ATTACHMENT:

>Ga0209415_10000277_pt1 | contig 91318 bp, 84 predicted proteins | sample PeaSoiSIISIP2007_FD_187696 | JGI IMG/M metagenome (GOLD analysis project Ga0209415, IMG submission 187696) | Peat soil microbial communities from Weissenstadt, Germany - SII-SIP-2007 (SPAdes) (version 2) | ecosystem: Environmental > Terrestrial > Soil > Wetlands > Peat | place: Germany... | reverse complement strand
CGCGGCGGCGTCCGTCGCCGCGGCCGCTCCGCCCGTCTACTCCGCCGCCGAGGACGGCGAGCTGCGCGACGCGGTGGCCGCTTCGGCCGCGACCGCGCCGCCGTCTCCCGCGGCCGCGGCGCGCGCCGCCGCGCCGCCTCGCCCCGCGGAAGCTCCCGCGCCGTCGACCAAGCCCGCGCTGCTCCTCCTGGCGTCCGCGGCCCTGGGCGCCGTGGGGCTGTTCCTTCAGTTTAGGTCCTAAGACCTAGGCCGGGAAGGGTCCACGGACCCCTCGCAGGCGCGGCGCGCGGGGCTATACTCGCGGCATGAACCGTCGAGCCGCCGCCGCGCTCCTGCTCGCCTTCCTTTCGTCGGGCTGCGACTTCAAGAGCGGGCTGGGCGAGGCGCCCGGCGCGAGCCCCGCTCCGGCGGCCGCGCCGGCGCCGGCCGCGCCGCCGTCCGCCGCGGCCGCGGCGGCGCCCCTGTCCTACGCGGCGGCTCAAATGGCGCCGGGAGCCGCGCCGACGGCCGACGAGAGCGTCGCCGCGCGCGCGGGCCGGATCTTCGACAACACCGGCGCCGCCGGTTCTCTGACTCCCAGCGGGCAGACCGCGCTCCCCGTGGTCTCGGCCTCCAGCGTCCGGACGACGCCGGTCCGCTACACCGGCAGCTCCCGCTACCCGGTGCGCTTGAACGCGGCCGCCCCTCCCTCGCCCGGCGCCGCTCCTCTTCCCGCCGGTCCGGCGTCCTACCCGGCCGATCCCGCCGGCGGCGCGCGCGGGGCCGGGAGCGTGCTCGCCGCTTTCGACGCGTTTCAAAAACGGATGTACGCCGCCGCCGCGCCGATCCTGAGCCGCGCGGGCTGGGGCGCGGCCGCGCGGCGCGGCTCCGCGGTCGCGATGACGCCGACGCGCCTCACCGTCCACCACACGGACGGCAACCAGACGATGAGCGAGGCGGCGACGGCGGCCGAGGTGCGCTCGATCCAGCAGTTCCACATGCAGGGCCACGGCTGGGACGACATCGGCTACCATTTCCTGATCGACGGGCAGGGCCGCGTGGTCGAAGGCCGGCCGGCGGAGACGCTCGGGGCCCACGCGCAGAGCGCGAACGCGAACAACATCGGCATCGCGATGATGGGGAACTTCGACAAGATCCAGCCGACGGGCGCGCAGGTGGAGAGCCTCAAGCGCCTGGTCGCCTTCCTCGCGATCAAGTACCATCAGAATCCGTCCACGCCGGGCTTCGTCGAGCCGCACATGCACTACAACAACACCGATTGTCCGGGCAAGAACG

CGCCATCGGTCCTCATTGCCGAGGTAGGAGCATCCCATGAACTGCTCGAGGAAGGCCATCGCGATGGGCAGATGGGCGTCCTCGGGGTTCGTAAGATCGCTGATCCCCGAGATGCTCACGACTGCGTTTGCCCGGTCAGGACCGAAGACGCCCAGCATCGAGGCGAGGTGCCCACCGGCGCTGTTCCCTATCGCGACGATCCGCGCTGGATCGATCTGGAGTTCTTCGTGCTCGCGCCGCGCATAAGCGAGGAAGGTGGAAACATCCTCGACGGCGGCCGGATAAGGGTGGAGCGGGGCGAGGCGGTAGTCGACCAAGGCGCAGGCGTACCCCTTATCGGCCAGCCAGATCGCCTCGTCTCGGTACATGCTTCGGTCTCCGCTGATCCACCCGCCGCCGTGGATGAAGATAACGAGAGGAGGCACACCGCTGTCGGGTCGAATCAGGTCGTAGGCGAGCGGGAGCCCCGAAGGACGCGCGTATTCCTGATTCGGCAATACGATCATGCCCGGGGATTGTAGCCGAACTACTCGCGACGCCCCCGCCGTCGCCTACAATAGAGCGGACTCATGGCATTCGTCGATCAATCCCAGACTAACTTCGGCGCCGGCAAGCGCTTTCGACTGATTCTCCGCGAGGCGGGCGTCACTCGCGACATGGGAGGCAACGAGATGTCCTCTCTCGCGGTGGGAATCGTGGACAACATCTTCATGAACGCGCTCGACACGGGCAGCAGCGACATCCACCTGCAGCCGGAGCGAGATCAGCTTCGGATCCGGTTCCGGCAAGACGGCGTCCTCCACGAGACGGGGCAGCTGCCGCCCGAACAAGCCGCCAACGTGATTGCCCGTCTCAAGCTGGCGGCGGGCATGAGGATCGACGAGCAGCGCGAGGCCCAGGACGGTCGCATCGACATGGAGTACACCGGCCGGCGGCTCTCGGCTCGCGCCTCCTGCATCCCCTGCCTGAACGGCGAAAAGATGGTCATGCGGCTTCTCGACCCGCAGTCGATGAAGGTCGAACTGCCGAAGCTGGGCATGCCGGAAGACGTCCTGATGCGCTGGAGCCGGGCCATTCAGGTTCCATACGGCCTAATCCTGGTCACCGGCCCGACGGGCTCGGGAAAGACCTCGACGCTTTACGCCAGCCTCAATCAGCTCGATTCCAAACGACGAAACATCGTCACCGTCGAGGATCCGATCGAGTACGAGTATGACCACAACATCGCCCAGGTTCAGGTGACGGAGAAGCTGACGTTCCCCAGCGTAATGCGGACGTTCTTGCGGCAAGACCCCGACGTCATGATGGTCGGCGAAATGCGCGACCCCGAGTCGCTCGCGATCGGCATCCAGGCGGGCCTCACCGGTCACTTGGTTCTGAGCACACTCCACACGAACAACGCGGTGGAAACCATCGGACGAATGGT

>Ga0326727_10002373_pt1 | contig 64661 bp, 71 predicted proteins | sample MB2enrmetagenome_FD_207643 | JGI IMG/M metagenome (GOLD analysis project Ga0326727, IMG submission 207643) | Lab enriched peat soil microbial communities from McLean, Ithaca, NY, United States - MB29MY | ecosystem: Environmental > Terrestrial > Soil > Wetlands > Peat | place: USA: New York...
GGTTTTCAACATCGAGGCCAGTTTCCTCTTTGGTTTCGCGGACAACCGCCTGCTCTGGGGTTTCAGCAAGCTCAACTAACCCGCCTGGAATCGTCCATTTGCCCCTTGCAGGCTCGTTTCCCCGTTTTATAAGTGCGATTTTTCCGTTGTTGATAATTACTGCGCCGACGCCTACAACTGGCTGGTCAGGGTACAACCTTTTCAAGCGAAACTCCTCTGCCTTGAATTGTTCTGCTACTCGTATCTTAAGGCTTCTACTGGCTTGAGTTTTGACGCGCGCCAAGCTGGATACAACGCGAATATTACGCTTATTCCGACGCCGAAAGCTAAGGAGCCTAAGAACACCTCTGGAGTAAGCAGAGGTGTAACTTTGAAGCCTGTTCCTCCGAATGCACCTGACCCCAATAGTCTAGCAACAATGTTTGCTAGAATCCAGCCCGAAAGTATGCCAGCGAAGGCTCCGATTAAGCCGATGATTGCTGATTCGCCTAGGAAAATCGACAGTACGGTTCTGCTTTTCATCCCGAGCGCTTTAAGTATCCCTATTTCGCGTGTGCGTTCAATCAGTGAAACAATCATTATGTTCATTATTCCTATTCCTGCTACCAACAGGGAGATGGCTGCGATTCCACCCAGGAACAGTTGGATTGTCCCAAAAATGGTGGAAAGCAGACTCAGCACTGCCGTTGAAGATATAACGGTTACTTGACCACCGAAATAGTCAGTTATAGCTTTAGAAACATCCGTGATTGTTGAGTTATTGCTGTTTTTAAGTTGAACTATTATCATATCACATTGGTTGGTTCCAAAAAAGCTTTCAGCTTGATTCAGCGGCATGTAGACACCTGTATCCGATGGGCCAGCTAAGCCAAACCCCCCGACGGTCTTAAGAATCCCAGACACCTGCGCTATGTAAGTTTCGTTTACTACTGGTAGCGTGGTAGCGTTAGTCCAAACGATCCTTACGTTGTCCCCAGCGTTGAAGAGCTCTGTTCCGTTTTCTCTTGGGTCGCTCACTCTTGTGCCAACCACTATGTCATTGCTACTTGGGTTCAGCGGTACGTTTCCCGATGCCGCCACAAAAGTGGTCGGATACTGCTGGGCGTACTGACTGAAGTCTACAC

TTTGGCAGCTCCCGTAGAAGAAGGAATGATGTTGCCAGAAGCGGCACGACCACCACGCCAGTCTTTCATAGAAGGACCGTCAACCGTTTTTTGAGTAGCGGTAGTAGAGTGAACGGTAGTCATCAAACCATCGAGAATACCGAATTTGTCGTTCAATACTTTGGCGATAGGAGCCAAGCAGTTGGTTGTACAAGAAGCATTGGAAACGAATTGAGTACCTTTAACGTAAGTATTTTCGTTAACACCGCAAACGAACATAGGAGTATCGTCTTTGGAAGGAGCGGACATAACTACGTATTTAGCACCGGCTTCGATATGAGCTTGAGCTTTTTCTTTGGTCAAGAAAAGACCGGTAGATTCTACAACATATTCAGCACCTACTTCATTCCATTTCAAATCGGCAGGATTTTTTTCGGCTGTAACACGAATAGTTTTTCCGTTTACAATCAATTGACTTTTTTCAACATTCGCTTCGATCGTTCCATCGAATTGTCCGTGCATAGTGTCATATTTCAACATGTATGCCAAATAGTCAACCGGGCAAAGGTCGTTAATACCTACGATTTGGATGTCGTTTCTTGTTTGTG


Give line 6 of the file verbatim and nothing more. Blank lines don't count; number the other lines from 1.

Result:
TTTGGCAGCTCCCGTAGAAGAAGGAATGATGTTGCCAGAAGCGGCACGACCACCACGCCAGTCTTTCATAGAAGGACCGTCAACCGTTTTTTGAGTAGCGGTAGTAGAGTGAACGGTAGTCATCAAACCATCGAGAATACCGAATTTGTCGTTCAATACTTTGGCGATAGGAGCCAAGCAGTTGGTTGTACAAGAAGCATTGGAAACGAATTGAGTACCTTTAACGTAAGTATTTTCGTTAACACCGCAAACGAACATAGGAGTATCGTCTTTGGAAGGAGCGGACATAACTACGTATTTAGCACCGGCTTCGATATGAGCTTGAGCTTTTTCTTTGGTCAAGAAAAGACCGGTAGATTCTACAACATATTCAGCACCTACTTCATTCCATTTCAAATCGGCAGGATTTTTTTCGGCTGTAACACGAATAGTTTTTCCGTTTACAATCAATTGACTTTTTTCAACATTCGCTTCGATCGTTCCATCGAATTGTCCGTGCATAGTGTCATATTTCAACATGTATGCCAAATAGTCAACCGGGCAAAGGTCGTTAATACCTACGATTTGGATGTCGTTTCTTGTTTGTG